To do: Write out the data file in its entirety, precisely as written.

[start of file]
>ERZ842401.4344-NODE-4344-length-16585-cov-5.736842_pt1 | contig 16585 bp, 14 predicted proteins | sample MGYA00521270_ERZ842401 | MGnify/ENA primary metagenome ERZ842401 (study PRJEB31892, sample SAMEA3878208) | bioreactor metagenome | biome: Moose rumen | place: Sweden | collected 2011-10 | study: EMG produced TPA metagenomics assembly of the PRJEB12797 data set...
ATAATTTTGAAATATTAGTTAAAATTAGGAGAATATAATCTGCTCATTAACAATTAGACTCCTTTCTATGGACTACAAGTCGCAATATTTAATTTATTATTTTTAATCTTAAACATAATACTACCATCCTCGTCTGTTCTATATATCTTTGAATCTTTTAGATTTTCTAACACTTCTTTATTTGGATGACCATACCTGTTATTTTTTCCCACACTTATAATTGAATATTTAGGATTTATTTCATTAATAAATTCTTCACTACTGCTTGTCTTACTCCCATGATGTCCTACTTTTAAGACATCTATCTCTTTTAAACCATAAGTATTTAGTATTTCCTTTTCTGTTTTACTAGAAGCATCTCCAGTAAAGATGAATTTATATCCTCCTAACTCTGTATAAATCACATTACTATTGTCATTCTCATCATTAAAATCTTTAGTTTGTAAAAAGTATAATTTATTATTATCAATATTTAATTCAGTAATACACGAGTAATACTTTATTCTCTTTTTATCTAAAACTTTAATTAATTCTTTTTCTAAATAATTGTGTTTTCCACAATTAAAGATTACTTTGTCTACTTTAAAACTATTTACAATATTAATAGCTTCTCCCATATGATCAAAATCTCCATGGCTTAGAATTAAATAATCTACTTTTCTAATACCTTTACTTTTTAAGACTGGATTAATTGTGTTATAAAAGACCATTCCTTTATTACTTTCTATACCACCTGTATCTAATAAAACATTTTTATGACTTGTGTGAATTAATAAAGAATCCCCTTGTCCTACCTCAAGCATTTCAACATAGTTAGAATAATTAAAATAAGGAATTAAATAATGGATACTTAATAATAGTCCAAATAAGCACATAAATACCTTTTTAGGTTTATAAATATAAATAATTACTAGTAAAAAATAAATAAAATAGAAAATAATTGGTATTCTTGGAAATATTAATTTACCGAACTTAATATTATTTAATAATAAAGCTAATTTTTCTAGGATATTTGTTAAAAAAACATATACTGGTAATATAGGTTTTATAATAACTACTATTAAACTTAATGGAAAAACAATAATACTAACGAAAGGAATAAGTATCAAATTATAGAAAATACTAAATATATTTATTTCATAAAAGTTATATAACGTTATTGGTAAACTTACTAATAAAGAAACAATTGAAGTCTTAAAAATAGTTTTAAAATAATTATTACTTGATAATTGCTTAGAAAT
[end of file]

>ERZ842401.4344-NODE-4344-length-16585-cov-5.736842_pt1 | contig 16585 bp, 14 predicted proteins | sample MGYA00521270_ERZ842401 | MGnify/ENA primary metagenome ERZ842401 (study PRJEB31892, sample SAMEA3878208) | bioreactor metagenome | biome: Moose rumen | place: Sweden | collected 2011-10 | study: EMG produced TPA metagenomics assembly of the PRJEB12797 data set...
ATAATTTTGAAATATTAGTTAAAATTAGGAGAATATAATCTGCTCATTAACAATTAGACTCCTTTCTATGGACTACAAGTCGCAATATTTAATTTATTATTTTTAATCTTAAACATAATACTACCATCCTCGTCTGTTCTATATATCTTTGAATCTTTTAGATTTTCTAACACTTCTTTATTTGGATGACCATACCTGTTATTTTTTCCCACACTTATAATTGAATATTTAGGATTTATTTCATTAATAAATTCTTCACTACTGCTTGTCTTACTCCCATGATGTCCTACTTTTAAGACATCTATCTCTTTTAAACCATAAGTATTTAGTATTTCCTTTTCTGTTTTACTAGAAGCATCTCCAGTAAAGATGAATTTATATCCTCCTAACTCTGTATAAATCACATTACTATTGTCATTCTCATCATTAAAATCTTTAGTTTGTAAAAAGTATAATTTATTATTATCAATATTTAATTCAGTAATACACGAGTAATACTTTATTCTCTTTTTATCTAAAACTTTAATTAATTCTTTTTCTAAATAATTGTGTTTTCCACAATTAAAGATTACTTTGTCTACTTTAAAACTATTTACAATATTAATAGCTTCTCCCATATGATCAAAATCTCCATGGCTTAGAATTAAATAATCTACTTTTCTAATACCTTTACTTTTTAAGACTGGATTAATTGTGTTATAAAAGACCATTCCTTTATTACTTTCTATACCACCTGTATCTAATAAAACATTTTTATGACTTGTGTGAATTAATAAAGAATCCCCTTGTCCTACCTCAAGCATTTCAACATAGTTAGAATAATTAAAATAAGGAATTAAATAATGGATACTTAATAATAGTCCAAATAAGCACATAAATACCTTTTTAGGTTTATAAATATAAATAATTACTAGTAAAAAATAAATAAAATAGAAAATAATTGGTATTCTTGGAAATATTAATTTACCGAACTTAATATTATTTAATAATAAAGCTAATTTTTCTAGGATATTTGTTAAAAAAACATATACTGGTAATATAGGTTTTATAATAACTACTATTAAACTTAATGGAAAAACAATAATACTAACGAAAGGAATAAGTATCAAATTATAGAAAATACTAAATATATTTATTTCATAAAAGTTATATAACGTTATTGGTAAACTTACTAATAAAGAAACAATTGAAGTCTTAAAAATAGTTTTAAAATAATTATTACTTGATAATTGCTTAGAAAT